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These days, I'm the director of the American Library Association' s Office for Intellectual Freedom. I'm also executive director and secretary of the Freedom to Read Foundation. See "About Me" for contact information.

Saturday, January 5, 2013

VMware and me

It's not a complete waste of a day, but it's close: I installed VMware on my Windows laptop, then set up a couple of virtual machines to test: Bodhi Linux and the latest Peppermint OS. Both are lightweight distributions based on Ubuntu. Both are minimal installations, that then take a little while to customize.

Live CDs used to be the way I would take a look at a new distribution. But that process uses up CDs (and now DVDs), most of which I never look at again -- and Linux distributions change rapidly. The other problem with the Live CD is that you don't really know how easy it is to work with it until you've installed it. But nobody really wants to partition, install, and wipe out something that doesn't work.

I played around with USB distro installs for awhile, but they didn't always work, and still require rebooting.

Virtualization is the answer. You set up a software-only machine, just a file within your regular or "host" operating system. With VMware, which is a free download, you "install" the distribution into a file, instead of the hardware.

So that piece worked great. Easy to do, fast. But then the distribution was in a little window on the big Windows screen. I eventually puzzled through the process of downloading vmware tools, extracting them, running the embedded files, then clicked the "full screen" button to actually get a full screen. If you haven't played with Linux before, this kind of thing is completely mysterious, and without it, playing with virtual machines is kind of a pain. The box is just too small to get a real feel for the operating system. VMware needs better documentation for this.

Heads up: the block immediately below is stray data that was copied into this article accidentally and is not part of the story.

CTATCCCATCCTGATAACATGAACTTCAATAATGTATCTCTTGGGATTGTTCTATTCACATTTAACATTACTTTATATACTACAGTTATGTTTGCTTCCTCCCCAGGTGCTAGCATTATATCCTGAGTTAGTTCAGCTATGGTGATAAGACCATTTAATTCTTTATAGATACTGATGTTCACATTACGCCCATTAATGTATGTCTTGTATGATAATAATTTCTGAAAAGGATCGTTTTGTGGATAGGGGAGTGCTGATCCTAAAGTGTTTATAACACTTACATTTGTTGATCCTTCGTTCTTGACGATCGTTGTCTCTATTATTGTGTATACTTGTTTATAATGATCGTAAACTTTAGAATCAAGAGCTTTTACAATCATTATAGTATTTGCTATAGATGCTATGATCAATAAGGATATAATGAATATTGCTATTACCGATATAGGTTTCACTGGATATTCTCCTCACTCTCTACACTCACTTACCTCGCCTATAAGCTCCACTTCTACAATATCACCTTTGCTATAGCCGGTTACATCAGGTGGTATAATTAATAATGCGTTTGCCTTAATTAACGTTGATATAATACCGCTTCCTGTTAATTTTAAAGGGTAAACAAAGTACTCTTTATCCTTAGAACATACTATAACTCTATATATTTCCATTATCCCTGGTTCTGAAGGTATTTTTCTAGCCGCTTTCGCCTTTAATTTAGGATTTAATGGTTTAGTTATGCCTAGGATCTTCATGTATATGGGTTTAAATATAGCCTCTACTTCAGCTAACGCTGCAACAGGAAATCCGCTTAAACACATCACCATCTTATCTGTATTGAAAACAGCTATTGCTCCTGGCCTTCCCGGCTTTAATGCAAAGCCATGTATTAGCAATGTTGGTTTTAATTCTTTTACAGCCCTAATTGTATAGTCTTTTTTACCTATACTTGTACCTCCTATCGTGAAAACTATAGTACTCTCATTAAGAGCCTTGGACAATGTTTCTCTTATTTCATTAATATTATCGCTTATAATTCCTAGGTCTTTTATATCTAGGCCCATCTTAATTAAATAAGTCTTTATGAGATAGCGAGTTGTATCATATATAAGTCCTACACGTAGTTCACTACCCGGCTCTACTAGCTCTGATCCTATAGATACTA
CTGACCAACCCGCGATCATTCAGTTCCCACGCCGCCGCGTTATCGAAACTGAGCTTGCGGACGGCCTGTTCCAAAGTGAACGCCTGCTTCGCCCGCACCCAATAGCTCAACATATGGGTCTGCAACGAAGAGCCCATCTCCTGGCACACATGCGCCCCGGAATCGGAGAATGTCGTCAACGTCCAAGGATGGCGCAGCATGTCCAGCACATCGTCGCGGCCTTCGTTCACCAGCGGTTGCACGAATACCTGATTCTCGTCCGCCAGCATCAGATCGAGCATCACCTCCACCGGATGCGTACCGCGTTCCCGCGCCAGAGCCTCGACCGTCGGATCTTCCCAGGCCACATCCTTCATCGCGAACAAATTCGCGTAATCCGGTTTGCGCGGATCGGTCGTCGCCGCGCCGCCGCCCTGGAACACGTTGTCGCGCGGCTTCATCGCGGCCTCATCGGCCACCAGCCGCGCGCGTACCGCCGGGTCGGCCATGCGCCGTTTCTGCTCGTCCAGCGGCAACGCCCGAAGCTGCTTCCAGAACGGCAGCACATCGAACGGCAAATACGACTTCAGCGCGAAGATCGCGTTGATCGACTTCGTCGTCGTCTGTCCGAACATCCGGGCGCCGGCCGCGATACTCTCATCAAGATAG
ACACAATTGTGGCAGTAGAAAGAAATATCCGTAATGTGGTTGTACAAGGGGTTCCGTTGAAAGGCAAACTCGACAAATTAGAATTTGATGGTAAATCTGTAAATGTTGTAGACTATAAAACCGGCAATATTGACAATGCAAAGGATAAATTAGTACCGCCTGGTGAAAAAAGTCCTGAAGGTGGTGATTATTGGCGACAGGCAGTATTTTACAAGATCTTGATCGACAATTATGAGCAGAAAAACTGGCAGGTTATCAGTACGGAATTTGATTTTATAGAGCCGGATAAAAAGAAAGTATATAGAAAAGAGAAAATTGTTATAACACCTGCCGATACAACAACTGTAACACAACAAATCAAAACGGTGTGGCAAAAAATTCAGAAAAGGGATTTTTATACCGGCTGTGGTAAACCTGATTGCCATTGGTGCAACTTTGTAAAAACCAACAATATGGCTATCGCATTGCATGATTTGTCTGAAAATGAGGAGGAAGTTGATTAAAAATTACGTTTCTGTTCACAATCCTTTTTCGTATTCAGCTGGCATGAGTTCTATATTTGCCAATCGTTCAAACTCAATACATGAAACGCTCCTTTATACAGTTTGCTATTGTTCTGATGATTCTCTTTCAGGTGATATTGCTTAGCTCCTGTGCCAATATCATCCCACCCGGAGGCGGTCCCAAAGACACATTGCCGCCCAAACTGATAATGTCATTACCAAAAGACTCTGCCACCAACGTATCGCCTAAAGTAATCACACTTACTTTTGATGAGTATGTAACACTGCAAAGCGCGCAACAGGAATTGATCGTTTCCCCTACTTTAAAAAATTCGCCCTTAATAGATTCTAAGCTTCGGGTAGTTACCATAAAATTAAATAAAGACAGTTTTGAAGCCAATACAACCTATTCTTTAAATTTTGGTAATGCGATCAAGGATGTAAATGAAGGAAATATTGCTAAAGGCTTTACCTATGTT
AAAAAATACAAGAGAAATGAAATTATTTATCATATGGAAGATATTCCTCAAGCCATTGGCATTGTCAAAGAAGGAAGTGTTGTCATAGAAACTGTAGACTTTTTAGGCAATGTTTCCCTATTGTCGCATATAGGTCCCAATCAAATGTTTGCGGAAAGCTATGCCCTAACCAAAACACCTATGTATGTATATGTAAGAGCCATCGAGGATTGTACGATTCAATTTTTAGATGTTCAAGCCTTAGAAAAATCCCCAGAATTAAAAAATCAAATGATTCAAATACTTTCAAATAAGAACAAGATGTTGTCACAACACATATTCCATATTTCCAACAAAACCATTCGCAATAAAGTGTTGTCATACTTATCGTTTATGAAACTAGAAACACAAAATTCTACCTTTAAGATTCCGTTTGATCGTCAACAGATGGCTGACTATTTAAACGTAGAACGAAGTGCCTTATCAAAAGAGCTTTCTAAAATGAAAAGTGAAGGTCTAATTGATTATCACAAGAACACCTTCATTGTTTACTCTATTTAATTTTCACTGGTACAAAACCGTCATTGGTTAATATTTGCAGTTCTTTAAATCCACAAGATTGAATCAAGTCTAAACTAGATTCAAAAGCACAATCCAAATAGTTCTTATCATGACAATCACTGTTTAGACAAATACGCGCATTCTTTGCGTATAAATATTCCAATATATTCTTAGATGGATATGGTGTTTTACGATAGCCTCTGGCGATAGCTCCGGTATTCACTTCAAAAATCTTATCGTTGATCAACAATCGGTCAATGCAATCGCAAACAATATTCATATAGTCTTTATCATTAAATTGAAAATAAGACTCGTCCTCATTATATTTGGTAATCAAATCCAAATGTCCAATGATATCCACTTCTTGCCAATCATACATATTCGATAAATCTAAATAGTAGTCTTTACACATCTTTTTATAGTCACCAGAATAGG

But once I did install the tools, and expanded the screen to fill in all the screen real estate, it was exactly like running the new operating system, except that I could toggle back out to Windows at any time. I didn't have to reboot. And when I was done, I just exited from the software. It's still there, if I want to mess around with it again, and just the matter of a click or two when I want to get rid of it.

So what were they like? Bodhi uses the Enlightenment window manager. It's speedy, pretty good looking, and not all that different from Windows, KDE, Gnome, or the Mac. While the download itself is really stripped down - not much more than a browser, a terminal, a file manager, and a text editor - the documents point you to a web-based software center. From there, I could do a one-click download of what passes for a full package for most distros. Enlightenment is a little different in feel and look from other things I've used, which was why I wanted to play with it. On the whole, pleasant enough.

Peppermint I liked even better, with one exception. Instead of an office program (like LibreOffice), it uses GWOffice -- basically, a web app that links to Google Docs, but with some synchronization built in between the cloud and your computer. I have come to really dislike Google Docs. Its interface is unpredictable on different devices, it doesn't use space well on screen, and I have no idea what its file format is. I tried to use GWOffice with Peppermint, but it kept telling me that my fresh new download was an outdaed version of Chrome. So I downloaded the latest version right from Google -- and got the same message. Linux uses Chromium, not Chrome -- maybe that's the difference? But I found it slow and unresponsive.

Finally, because both distributions are based on Ubuntu, both make it easy to download things from the vast Ubuntu repositories. So I just installed LibreOffice. All of this stuff is free, so one may as well use what works.

Bottom line? Here is yet another way one might install Linux on top of a locked down Windows 8 machine. Virtual machines are also easy to back up, which is why so many server farms use them.

Right now, I feel like I can use just about anything anybody puts in front of me. (I haven't tried Windows 8 yet, and haven't really lived with a KDE distro.) It's good to play around and keep the old brain cells lubricated, though. Both distributions take a little fiddling to get everything you want, but when you're done, they just have that, not all the bloat, adware, crippled demos and programs you'll never touch.

Like I say, it's not a complete waste of a day. At least I did push ups and situps whenever I was waiting for something to complete installing. And maybe I learned something.

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